Clay shrinkage. Pesky clay shrinkage. Nearly every beginner with clay has had the experience of getting their first piece out of the kiln and thinking “this was so much bigger when I made it!” Of course, clay shrinkage is a fact of life and as you build your skills you learn to accommodate for it by making your pieces a bit bigger.
In some cases, like when working on an architectural ceramic project, calculating the precise shrinkage rate is crucial. In today’s video, an excerpt from Studio Scale Architectural Ceramics, Stephani Stephenson explains how to calculate shrinkage and make a clay shrinkage ruler. I thought this would be a good clip to share because, even if you’re not working on an architectural scale, knowing how to calculate shrinkage is a good skill to have. – Jennifer Poellot Harnetty, editor.
This clip was excerpted from Studio Scale Architectural Ceramics with Stephani Stephenson, which is available in the the Ceramic Arts Network Shop!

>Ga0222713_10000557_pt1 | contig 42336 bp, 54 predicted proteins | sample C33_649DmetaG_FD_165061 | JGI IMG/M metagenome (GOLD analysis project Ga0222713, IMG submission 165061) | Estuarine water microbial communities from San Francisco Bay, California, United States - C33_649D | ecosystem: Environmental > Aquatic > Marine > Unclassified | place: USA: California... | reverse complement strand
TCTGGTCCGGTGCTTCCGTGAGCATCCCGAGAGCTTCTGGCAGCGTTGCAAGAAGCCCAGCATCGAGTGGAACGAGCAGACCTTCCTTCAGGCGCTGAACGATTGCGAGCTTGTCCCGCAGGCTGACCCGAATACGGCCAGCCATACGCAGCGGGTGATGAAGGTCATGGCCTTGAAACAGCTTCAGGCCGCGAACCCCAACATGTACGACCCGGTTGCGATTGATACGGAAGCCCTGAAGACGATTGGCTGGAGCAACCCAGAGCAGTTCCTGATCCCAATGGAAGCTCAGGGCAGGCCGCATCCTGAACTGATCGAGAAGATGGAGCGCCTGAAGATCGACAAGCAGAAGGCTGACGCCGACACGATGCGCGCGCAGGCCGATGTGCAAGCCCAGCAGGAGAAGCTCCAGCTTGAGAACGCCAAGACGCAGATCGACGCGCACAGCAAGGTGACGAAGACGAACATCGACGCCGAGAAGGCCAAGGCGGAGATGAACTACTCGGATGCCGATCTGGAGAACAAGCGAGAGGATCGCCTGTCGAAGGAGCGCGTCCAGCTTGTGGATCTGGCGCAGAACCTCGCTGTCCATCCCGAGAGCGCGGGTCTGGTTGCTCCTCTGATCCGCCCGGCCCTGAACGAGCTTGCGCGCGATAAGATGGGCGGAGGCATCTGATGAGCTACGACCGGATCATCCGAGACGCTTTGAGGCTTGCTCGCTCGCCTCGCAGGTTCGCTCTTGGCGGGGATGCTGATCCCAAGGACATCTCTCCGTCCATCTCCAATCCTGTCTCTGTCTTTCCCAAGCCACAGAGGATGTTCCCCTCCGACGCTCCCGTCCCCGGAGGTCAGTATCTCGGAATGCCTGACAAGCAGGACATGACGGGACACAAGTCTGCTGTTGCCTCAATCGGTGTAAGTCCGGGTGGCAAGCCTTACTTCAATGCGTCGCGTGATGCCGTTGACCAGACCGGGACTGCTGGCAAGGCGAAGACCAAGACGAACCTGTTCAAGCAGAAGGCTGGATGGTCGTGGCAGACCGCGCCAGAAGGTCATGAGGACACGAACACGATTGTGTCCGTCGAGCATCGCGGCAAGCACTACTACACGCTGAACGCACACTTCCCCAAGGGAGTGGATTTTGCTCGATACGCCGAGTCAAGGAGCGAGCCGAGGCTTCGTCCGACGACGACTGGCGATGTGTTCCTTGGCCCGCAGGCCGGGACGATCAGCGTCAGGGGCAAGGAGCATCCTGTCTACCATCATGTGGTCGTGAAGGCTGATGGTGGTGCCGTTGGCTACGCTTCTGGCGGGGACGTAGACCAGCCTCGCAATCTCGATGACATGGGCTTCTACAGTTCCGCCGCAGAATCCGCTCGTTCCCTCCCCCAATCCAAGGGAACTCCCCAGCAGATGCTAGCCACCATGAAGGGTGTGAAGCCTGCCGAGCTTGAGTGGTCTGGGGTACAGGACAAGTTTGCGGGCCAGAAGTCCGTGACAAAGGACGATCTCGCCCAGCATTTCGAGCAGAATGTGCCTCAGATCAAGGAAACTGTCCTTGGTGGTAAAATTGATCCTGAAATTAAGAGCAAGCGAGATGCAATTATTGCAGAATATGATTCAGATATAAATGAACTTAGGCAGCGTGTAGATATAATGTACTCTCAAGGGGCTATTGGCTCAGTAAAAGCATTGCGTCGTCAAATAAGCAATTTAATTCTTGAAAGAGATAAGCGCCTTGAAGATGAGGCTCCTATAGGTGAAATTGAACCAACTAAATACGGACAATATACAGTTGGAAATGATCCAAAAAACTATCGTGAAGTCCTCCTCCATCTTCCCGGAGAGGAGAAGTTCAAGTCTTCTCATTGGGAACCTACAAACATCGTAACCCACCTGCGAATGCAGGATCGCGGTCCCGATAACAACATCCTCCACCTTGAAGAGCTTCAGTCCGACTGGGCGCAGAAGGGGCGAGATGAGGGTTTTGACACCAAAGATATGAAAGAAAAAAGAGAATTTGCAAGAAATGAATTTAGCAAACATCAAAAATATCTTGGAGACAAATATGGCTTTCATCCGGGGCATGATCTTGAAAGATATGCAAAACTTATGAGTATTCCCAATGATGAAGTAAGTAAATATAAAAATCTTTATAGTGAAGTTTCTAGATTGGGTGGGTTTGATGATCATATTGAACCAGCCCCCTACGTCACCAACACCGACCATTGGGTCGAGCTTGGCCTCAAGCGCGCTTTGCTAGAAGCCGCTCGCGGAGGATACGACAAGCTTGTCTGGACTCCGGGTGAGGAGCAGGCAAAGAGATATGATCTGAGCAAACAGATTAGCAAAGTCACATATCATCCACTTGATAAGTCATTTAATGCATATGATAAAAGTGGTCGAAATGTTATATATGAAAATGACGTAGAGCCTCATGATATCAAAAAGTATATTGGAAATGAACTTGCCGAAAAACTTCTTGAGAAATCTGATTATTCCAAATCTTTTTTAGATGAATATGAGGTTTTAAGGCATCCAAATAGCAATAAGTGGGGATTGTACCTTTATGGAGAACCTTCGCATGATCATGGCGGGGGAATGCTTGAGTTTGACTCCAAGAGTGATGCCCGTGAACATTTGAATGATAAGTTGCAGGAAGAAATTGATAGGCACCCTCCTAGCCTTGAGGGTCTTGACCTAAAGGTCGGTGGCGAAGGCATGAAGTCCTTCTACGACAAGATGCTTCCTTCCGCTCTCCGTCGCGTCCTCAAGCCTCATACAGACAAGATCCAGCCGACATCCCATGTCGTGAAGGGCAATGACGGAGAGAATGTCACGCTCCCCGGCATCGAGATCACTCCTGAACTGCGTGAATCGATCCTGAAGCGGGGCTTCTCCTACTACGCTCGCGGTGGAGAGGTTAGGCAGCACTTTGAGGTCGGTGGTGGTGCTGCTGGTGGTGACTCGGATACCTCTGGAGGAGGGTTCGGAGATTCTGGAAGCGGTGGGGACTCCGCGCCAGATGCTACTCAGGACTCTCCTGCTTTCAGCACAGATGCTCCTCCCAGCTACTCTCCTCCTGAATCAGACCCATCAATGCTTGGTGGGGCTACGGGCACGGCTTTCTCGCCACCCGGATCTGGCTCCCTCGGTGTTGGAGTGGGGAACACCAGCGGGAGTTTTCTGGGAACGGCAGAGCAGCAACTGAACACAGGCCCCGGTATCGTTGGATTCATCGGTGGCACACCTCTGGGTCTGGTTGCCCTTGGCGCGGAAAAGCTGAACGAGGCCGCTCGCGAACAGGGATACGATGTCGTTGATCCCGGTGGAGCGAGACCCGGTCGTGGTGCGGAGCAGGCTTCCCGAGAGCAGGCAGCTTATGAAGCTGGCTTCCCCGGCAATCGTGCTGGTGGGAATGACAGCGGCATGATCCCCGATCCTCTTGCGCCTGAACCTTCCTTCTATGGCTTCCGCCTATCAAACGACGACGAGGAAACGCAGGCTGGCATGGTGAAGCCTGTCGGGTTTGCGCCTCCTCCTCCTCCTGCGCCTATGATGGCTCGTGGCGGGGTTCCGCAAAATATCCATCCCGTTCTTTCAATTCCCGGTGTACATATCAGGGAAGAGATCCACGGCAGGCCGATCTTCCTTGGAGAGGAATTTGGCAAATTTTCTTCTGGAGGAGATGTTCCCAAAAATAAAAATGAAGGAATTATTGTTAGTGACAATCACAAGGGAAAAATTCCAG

To learn more about Stephani Stephenson or see images of her work, please visit www.revivaltileworks.com.
Why does clay shrink?
Clay shrinks both during the drying process and the firing process. Shrinkage in the drying process occurs due to the loss of water layers. The finer the particle size of the clay, the more water layers; hence the more shrinkage. As Vince Pitelka explains in Clay: A Studio Handbook, “When clay is fired above low-fire temperatures, glass begins forming within the platelets and seeps into the intervening spaces or voids. As this happens, the platelets shrink, causing firing shrinkage.”
It’s obvious why shrinkage is an important thing to consider in architectural projects, in which precise measurements are crucial, but clay shrinkage is also an important consideration in functional ware. Clay shrinkage can impact glaze fit and poor glaze fit can cause crazing or glaze shivering problems and reduced strength of your fired wares.